Diversity & Inclusion

Embracing A Holistic Approach to DEI in 2024

The past three years have been an arduous journey for HR leaders to say the least, navigating the landscape of the pandemic, the loss of talent during the Great Resignation, and continued economic uncertainty. Amidst this, I’ve seen first-hand a significant shift emerging within the HR industry– a resounding rise in an employee-first mentality by creating a workplace that is meaningful and impactful to all with a particular focus on creating better outcomes related to Diversity, Equity, and Inclusion (DEI) efforts.

When defining DEI in the workplace, business leaders often think of it simply as the diversity within the demographic makeup of their employee base. But that’s putting the cart well before the horse. In fact, I strongly believe that it’s the outcome HR leaders should hope to see with an effective DEI strategy. Instead, I anticipate smart HR leaders will hunker down this year and build a DEI strategy that permeates throughout the organization, fueling innovation as people with varied perspectives, backgrounds, and experiences come together to share fresh ideas, challenge the status quo, and speak to a broader audience. DEI must no longer remain a mere checkbox exercise, but instead be embedded into every aspect of the business at-large, both internally and externally.

Expanding How We Define DEI

Although important, I often see business leaders get stuck in the mentality that Employee Resource Groups (ERGs) are the silver bullet to creating an inclusive culture at work. This is not to discount their purpose. These groups can be a vital source of support for people to feel they have a community within the organization based on a certain attribute including ability, parental status, ethnicity, age, sexuality, gender and gender identification, and more. It opens them up to be heard by each other and the leadership of the company to ensure their needs are being met and recognized.

With that being said, solely relying on ERGs for inclusivity limits the capabilities of a strong DEI strategy, and what I believe we’ll see more of in 2024 is the broadening of the scope of how DEI functions as a driver of overall business objectives. True inclusivity extends beyond office walls, necessitating products that cater to diverse audiences, developing marketing materials that celebrate diversity, and intentionally bringing together a group of employees from different backgrounds to discuss product strategies and roadmaps. This kind of collaboration is symbiotic–diverse inputs yield diverse outcomes.

Closing Diversity Gaps

To bridge diversity gaps, it’s crucial to craft personas representing diverse demographics for recruitment and understanding their unique needs. In 2024, HR leaders will need to take a hard look at why they’re struggling to retain a certain demographic and take the time to dig into the why.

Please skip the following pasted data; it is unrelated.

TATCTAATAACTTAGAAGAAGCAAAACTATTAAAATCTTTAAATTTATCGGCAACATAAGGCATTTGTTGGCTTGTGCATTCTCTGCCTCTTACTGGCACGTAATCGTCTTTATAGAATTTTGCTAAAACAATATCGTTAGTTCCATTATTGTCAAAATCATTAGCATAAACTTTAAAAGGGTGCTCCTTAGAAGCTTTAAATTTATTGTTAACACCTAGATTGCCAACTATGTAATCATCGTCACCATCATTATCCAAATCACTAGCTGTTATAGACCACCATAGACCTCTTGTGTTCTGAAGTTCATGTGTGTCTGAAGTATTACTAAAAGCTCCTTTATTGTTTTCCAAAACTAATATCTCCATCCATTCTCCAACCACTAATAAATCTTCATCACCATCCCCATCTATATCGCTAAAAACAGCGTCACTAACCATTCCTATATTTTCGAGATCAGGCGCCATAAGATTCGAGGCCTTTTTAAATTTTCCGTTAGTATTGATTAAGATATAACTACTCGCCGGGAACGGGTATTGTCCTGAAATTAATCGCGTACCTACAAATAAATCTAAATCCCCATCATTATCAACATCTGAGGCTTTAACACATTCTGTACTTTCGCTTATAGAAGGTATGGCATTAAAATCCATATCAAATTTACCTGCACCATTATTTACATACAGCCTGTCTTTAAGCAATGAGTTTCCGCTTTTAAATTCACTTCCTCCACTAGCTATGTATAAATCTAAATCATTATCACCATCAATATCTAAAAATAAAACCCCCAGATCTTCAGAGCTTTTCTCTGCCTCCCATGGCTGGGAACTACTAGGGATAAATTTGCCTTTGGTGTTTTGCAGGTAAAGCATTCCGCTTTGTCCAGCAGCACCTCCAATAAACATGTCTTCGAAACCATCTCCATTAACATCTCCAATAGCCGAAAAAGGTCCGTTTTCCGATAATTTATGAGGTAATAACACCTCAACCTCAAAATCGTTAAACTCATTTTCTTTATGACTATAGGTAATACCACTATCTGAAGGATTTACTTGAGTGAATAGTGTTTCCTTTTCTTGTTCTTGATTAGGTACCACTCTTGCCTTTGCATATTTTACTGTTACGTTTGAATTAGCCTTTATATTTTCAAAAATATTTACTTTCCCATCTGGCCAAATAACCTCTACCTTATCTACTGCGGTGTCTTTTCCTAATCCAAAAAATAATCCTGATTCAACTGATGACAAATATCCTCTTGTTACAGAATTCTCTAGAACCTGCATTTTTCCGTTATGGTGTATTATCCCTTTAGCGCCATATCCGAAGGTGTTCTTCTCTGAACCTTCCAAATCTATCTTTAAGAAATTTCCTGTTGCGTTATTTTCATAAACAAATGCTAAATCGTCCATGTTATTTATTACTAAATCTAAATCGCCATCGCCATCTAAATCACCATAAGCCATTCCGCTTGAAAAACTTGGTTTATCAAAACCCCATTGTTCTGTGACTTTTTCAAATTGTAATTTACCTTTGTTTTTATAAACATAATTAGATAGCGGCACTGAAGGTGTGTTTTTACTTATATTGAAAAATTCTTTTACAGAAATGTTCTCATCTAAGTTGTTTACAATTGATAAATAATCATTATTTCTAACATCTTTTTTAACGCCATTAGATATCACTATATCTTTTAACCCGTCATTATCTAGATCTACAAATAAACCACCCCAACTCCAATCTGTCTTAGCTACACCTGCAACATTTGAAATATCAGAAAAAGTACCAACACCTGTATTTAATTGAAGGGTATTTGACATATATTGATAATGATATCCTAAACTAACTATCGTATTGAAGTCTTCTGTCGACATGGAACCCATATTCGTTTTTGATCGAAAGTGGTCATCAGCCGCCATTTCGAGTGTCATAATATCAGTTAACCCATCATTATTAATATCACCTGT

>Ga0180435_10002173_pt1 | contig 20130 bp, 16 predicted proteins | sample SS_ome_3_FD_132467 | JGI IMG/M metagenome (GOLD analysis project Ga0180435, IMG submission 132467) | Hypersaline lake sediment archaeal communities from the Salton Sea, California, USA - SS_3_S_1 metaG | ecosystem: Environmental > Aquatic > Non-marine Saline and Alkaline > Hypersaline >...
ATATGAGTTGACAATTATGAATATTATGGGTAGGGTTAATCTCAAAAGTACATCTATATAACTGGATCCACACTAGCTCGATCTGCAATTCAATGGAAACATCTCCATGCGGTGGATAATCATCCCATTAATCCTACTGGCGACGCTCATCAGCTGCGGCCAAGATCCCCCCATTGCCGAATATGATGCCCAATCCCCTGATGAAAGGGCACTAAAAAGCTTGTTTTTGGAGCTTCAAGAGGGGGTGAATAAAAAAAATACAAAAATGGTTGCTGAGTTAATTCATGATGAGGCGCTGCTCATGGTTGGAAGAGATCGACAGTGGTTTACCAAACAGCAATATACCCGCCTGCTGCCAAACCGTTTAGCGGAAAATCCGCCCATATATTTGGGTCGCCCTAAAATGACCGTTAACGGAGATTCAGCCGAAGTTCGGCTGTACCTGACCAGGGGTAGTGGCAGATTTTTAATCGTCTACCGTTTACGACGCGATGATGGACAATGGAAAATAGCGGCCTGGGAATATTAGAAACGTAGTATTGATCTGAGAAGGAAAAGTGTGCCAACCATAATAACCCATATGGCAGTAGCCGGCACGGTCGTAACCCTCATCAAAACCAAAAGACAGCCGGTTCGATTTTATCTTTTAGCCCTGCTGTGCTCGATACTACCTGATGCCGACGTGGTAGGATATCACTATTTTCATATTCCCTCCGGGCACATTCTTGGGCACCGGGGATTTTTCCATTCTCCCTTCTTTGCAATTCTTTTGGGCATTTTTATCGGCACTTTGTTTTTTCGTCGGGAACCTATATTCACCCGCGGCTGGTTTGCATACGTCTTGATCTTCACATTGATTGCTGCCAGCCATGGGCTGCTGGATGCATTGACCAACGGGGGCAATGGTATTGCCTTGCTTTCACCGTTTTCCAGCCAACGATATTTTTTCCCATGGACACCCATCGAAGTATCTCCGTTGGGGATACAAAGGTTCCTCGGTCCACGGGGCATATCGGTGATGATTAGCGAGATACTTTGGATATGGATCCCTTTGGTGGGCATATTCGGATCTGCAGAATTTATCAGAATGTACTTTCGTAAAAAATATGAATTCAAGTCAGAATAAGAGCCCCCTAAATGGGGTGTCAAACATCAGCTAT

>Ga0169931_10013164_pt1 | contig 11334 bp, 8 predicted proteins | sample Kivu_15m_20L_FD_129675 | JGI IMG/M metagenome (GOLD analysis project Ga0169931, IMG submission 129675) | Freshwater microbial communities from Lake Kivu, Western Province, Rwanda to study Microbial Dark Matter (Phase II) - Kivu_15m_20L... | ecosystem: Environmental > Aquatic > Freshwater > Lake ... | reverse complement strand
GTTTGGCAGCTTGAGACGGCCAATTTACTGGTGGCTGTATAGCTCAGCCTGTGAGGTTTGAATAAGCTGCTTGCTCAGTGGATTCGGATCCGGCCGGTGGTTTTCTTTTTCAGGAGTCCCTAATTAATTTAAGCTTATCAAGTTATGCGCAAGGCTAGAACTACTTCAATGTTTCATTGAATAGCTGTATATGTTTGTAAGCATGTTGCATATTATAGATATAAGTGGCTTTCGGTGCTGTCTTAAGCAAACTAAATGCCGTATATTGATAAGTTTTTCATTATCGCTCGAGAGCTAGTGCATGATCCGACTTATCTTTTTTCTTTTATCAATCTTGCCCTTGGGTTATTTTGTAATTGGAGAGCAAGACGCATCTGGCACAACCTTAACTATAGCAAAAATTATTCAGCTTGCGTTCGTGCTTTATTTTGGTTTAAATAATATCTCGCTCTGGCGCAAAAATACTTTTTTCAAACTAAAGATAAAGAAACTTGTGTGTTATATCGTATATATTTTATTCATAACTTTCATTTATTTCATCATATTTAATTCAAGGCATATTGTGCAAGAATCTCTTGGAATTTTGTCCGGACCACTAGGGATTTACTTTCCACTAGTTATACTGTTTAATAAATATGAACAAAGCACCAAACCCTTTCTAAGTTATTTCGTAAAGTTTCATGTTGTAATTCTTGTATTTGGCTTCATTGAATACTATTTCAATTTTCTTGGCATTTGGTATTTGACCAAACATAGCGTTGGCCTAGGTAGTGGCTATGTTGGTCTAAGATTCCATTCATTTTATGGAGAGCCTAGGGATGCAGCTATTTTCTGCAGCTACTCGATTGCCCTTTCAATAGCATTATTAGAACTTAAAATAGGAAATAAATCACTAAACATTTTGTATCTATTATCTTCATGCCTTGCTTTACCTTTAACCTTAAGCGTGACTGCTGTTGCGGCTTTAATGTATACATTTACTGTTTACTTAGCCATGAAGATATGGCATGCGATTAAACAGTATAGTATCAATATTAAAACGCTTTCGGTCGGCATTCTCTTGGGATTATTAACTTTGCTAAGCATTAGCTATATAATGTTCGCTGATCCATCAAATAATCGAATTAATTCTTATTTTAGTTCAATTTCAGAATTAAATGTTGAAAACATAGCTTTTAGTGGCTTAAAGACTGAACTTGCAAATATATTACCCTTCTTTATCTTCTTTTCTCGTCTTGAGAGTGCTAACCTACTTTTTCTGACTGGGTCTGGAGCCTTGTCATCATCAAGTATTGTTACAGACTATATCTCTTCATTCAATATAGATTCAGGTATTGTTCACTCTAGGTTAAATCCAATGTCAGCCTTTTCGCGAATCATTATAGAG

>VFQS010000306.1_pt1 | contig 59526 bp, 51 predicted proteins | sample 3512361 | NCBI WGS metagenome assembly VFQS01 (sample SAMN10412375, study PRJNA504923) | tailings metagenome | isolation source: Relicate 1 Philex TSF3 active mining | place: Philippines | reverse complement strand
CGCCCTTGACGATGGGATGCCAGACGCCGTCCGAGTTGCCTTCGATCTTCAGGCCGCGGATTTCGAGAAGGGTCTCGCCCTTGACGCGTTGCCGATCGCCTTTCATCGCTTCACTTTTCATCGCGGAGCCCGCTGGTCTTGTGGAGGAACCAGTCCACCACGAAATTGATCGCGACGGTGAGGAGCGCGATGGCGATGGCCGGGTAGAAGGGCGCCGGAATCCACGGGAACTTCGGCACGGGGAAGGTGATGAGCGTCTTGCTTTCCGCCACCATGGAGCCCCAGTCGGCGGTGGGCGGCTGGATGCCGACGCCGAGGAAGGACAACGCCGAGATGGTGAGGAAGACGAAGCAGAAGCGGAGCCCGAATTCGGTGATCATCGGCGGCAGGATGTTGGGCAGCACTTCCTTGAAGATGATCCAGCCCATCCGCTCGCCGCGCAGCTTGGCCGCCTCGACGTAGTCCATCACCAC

Take for example a new birthing parent re-entering the workforce. With the record loss of working mothers from our workforce during the pandemic still in our recent memory, going forward it is detrimental to think differently about how to support their needs. This goes beyond simply offering a generous parental leave policy. There’s more that can be done to support them at every step of the parenting journey. What I often see is that when birthing parents go out on leave, it can be overwhelming when thinking about the workload they left behind while also balancing a new addition to the family.

To start, HR leaders have to consider their needs prior to leave by promoting structured exit plans to ensure their work is covered while they are away to smoothly transition into their parental leave. While they’re away, consider providing them with a new parent bonus or meal reimbursements to offset unforeseen circumstances. A little goes a long way. Welcome them back with a supportive reentry plan that considers their new reality and considers resources that go beyond “standard medical”, like breastfeeding support or access to new parent resources.

Then remember, parenthood does not stop at home. Employers should look at accommodating schedule flexibility and childcare support. As their child starts school, HR leaders can also consider syncing up your holiday calendar with the school calendar to make sure parents don’t have to panic on the days their child is home while they’re at work. This goal is to increase the longevity and success of the employee, which should be mutually beneficial to the employer.

Taking the example above and applying a similar approach to other opportunities in your workforce shows a commitment to DEI that fosters an inclusive, supportive environment that values an employee’s growth, development, and contributions to the company at every stage of life. Not just the stage they’re currently in.

Acknowledging DEI’s Long-Term Impact

In forging ahead, embracing DEI will no longer be a trending HR buzzword, but instead will be considered as a fundamental pillar that fuels overall business objectives. So as we step into 2024, let’s not just aim to meet diversity quotas. Instead, let’s be intentional with creating workplaces where DEI is seen, heard and felt throughout every touchpoint and every interaction with the organization. It is with this approach – or lack thereof – that will make or break DEI strategies in 2024 and beyond.

Wes Burke is the Chief Human Resources Officer (CHRO) of Care.com, the largest online platform for finding and managing high-quality family care. Its enterprise division, Care for Business, offers a suite of employer-sponsored caregiving benefits that cover the care needs of working families. As CHRO, he oversees Care.com’s global human resources function, including people operations, workforce strategy, and culture and engagement.

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